The college basketball regular season is complete after a final weekend of games, which featured a host of top-25 clashes and several conference regular season titles being earned. Before we fully turn our attention to the postseason, though, let’s look at what the final weekend taught us about what may still be to come in March.
Virginia is storming into the postseason … but is it sustainable?
Saturday’s win over Louisville was the Cavaliers’ eighth straight, a winning streak that not just erased any doubts of them making the NCAA tournament, but also earned Tony Bennett’s team the No. 2 seed in the ACC tournament—a remarkable accomplishment after all it lost from last year’s championship team. The Cavs have also done it by the skin of their teeth. Seven of those games were won by no more than three points, and Virginia’s last five games were won by a combined 13 points. That’s a sign of a team that knows how to close, but also one that undoubtedly has gotten at least a bit fortunate.
Those razor-thin margins have kept Virginia low in the NET (No. 41), and it checks in at No. 44 on KenPom. Bennett’s team has a comically large gap between its offensive efficiency (No. 235 on KenPom) and defensive efficiency (No. 1), but its ability to grind games down and its comfort level in playing tight contests could make it a tricky out in the ACC tournament and beyond. And, of course, there’s the not-to-be-overlooked fact that the two players leading the charge, Kihei Clark and Mamadi Diakite, know a thing or two about winning in March.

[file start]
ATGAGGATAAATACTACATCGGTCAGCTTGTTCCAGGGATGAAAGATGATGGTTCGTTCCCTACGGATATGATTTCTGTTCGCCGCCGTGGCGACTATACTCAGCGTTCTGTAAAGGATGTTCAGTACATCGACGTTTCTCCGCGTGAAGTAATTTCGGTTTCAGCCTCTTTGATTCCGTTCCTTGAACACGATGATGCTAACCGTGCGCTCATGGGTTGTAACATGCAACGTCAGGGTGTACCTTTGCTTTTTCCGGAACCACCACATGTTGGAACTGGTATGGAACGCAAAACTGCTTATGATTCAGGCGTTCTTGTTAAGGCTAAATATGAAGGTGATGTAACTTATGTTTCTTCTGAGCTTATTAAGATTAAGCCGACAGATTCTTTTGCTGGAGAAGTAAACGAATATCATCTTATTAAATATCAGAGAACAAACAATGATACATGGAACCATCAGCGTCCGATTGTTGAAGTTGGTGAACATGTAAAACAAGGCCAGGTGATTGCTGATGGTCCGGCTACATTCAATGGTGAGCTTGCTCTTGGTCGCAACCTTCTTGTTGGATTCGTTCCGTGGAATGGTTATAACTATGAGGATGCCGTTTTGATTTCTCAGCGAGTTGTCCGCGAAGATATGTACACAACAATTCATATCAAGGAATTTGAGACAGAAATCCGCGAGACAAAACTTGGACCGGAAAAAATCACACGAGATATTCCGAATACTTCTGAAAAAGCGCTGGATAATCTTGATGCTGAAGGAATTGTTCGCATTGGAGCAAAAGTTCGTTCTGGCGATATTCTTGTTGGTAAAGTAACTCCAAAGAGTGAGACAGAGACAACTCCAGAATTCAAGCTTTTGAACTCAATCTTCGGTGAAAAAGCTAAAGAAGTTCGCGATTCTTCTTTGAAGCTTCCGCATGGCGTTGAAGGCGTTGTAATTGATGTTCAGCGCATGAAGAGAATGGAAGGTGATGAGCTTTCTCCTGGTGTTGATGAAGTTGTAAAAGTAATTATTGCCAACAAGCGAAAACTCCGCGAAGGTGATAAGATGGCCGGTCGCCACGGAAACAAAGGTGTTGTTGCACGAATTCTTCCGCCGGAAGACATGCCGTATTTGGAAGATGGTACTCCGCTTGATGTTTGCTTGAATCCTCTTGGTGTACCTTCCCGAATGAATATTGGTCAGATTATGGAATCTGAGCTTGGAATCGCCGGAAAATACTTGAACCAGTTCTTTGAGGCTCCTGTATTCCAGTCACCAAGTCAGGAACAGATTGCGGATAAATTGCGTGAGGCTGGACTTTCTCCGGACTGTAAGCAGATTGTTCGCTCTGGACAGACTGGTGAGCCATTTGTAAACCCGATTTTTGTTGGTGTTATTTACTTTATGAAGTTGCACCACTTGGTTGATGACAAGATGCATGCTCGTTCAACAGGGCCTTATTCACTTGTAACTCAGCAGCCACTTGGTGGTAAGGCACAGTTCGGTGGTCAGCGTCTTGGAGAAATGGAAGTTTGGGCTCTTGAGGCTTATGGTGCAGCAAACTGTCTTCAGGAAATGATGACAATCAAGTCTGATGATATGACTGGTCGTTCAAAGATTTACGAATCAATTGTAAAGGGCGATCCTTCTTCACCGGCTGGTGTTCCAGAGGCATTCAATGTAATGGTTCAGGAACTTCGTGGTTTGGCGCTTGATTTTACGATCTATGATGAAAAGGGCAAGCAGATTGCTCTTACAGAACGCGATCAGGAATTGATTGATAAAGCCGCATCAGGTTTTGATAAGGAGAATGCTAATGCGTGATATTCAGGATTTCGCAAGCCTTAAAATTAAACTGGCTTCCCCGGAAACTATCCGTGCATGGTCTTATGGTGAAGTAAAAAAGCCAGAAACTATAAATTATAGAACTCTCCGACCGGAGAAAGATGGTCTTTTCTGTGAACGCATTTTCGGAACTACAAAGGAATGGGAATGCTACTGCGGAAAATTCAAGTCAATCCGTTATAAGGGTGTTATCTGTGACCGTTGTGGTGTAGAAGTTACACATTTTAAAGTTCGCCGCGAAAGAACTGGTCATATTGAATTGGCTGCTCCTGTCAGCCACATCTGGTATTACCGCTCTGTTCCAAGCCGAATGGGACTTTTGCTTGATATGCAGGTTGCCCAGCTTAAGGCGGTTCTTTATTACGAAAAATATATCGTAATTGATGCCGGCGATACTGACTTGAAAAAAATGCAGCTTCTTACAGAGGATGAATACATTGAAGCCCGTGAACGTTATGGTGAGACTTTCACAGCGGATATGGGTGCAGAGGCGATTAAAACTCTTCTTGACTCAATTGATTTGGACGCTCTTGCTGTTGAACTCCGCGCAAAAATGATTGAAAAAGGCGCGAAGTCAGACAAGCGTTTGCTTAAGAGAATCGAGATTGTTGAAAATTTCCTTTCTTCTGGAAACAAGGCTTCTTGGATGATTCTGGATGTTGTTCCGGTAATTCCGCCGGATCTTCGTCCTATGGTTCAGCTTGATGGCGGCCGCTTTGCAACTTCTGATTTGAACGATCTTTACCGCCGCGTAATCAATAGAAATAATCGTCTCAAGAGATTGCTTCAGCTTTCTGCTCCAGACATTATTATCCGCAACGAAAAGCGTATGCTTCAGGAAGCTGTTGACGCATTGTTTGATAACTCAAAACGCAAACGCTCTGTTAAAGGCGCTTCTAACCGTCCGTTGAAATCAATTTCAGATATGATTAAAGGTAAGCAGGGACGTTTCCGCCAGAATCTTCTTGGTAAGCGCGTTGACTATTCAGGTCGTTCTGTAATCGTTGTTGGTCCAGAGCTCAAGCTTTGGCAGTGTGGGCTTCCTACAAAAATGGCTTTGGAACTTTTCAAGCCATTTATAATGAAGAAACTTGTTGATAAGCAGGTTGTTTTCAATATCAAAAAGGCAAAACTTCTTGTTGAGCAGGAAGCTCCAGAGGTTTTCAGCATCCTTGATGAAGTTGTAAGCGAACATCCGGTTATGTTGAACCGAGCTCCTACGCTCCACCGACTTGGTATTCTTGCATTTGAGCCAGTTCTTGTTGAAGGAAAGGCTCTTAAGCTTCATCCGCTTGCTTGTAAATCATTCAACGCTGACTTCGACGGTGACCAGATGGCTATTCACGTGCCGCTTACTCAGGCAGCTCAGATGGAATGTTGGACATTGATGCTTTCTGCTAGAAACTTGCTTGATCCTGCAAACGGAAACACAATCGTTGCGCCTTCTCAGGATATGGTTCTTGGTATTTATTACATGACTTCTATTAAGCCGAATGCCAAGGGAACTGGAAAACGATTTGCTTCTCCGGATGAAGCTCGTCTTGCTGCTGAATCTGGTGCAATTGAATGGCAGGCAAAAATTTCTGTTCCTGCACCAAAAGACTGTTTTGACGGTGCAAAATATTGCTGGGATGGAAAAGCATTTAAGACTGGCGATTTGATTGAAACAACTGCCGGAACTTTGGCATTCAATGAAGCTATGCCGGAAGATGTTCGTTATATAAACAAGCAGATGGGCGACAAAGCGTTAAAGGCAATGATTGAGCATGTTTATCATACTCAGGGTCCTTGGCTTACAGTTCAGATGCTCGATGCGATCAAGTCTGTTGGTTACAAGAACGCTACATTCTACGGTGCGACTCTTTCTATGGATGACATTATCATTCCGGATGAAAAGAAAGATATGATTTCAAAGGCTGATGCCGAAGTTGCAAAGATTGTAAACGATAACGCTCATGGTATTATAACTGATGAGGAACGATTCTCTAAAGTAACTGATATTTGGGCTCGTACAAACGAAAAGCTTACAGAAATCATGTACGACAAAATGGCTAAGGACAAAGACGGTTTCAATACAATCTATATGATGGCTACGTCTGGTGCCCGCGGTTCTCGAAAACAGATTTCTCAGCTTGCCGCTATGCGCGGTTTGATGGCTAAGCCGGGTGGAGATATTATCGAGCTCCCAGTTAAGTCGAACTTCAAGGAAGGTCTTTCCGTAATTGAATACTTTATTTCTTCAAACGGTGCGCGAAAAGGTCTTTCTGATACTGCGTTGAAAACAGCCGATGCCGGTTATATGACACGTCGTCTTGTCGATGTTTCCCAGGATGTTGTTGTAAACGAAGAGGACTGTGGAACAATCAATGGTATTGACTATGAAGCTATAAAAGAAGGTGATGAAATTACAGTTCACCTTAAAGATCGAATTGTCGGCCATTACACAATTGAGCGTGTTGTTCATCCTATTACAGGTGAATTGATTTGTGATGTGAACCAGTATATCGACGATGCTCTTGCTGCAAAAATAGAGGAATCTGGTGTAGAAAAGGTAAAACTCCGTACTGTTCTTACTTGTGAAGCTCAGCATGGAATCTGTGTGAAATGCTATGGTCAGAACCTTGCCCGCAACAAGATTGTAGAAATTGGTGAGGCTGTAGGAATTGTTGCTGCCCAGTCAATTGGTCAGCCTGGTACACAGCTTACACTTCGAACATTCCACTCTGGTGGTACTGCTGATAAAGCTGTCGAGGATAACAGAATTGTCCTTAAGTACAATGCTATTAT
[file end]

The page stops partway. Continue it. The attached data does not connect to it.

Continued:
Marquette, meanwhile, is once again stumbling into the postseason
On Feb. 9, the Golden Eagles were riding high. They had just beaten Butler at home for their sixth win in seven games, climbing into the Top 25 on KenPom and sitting at 7-4 in the Big East. Since then, Marquette has lost six of seven, and will enter the Big East tournament on a three-game losing streak. Its defense has been particularly porous during that stretch, giving up more than a point per possession in all but one of the six defeats.